A Birmingham visit by Maya Evans, peace activist

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A Birmingham visit by Maya Evans, peace activist

Central England Quaker Peace Committee are hosting a talk by peace activist Maya Evans on Wednesday 18th April from 19.00 to 21.00 at Bull Street Quaker Meeting House in central Birmingham.

Maya Evans travelled to Afghanistan last Christmas with Voices for Creative Nonviolence and her talk will focus on this and on the work she has done in the UK courts to hold the UK government to account for its actions in Afghanistan.

Whilst in Afghanistan she met with Afghan human rights activists and took part in an international “Global Day of Listening” on 21 December with peace activists from Afghanistan, Iraq, Palestine and Libya.

The Peace Committee Central England Quaker spokesperson said that, “We are delighted to welcome Maya to Birmingham to tell us about her experiences.”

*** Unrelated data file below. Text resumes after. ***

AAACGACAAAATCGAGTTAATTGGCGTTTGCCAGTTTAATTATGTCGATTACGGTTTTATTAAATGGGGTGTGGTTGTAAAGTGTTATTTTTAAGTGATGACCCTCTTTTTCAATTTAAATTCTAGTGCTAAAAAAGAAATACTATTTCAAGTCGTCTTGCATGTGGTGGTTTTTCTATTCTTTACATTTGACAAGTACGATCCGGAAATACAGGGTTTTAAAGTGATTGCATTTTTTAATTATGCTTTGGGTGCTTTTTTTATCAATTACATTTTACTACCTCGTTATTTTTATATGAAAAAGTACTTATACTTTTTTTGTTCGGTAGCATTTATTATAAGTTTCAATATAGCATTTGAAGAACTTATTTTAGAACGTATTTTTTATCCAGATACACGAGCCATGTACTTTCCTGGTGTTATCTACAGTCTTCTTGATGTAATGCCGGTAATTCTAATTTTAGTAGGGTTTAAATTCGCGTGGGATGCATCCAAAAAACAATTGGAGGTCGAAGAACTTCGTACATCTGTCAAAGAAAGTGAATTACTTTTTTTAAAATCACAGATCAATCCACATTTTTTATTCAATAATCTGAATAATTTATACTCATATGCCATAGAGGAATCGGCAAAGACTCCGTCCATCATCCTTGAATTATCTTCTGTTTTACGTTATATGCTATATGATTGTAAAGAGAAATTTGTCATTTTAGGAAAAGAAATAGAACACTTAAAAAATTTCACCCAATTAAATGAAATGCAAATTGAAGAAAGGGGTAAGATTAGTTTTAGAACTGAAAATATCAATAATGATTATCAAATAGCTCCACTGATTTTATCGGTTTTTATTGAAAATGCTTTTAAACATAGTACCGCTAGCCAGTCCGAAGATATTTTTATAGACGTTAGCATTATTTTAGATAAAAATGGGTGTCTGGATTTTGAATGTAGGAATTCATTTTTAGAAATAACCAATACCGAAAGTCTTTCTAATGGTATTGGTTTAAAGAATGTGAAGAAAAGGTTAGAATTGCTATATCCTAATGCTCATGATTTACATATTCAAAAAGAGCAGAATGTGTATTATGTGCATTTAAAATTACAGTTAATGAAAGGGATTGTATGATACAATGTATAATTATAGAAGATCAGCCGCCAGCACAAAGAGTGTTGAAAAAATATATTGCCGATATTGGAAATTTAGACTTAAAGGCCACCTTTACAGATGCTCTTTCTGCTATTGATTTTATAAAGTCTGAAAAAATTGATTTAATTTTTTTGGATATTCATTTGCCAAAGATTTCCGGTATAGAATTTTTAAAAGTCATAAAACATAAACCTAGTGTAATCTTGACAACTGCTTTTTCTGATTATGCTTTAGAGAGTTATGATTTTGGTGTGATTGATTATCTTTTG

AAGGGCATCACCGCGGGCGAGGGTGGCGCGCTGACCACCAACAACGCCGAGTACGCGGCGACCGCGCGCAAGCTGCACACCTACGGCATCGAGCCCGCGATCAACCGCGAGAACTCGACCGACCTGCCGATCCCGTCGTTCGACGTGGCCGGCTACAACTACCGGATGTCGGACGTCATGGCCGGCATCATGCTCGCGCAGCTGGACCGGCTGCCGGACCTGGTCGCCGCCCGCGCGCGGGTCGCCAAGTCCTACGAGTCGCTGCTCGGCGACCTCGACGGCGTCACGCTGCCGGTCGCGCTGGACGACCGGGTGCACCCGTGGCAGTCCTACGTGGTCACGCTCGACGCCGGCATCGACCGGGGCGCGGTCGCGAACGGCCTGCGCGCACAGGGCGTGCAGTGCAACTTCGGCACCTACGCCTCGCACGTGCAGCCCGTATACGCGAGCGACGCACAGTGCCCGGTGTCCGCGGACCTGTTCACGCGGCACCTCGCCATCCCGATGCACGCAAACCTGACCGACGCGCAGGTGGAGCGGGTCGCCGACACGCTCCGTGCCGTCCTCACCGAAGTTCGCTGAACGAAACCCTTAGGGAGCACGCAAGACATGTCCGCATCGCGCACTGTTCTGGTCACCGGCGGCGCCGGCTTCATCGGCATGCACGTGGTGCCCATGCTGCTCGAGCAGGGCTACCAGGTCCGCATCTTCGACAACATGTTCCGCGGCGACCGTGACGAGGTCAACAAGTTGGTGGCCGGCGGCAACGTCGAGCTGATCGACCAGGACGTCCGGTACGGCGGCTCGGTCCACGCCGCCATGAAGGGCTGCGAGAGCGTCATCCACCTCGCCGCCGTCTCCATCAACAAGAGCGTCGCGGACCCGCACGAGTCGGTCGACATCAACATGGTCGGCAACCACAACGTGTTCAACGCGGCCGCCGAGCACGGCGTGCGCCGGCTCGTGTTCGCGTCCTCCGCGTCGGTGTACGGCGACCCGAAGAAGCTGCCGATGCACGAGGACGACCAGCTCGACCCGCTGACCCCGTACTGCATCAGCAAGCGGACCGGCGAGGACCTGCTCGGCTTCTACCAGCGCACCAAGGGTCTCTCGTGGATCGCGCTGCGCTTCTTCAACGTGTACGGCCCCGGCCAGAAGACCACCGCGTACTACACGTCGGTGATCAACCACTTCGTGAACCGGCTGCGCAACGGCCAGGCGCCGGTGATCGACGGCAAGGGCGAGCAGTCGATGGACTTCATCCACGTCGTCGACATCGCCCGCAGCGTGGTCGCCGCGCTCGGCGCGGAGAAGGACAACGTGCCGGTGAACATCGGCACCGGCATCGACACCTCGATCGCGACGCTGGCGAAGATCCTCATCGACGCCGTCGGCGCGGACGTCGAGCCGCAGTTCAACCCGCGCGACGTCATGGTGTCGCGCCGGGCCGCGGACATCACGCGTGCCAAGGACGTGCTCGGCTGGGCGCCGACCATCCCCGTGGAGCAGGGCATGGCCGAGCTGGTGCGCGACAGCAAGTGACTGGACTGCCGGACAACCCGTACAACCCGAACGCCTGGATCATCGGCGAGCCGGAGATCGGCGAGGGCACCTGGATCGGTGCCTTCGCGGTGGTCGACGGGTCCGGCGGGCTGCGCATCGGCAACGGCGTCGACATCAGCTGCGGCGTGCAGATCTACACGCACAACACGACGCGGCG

About Maya Evans

In October 2005 Maya Evans was arrested for reading out the names of British soldiers who had died as a result of the war in Iraq, opposite the Cenotaph. In December 2005 she became the first person to be convicted of participating in an “unauthorized” demonstration within 1km of Parliament.

In 2007 Liberty awarded her their annual Peter Duffy Award “for her campaigning work and commitment to the cause of liberty” and “courage in standing up for our fundamental rights to peaceful protest and freedom of speech”.

In June 2010 she won “a partial victory” in the High Court, when it ruled that Afghans detained by British forces could no longer be transferred to a detention centre in Kabul run by Afghanistan’s intelligence agency (NDS), because of the risk of torture. Since then, the UN has found compelling evidence of systematic torture in five facilities run by the NDS – including at least one facility deemed safe for detainee transfers by the High Court.

She is the author of the book “Naming the Dead: A Serious Crime”, and is currently involved in a bid to take the Ministry of Defence to court over alleged civilian killings by British forces in Afghanistan.

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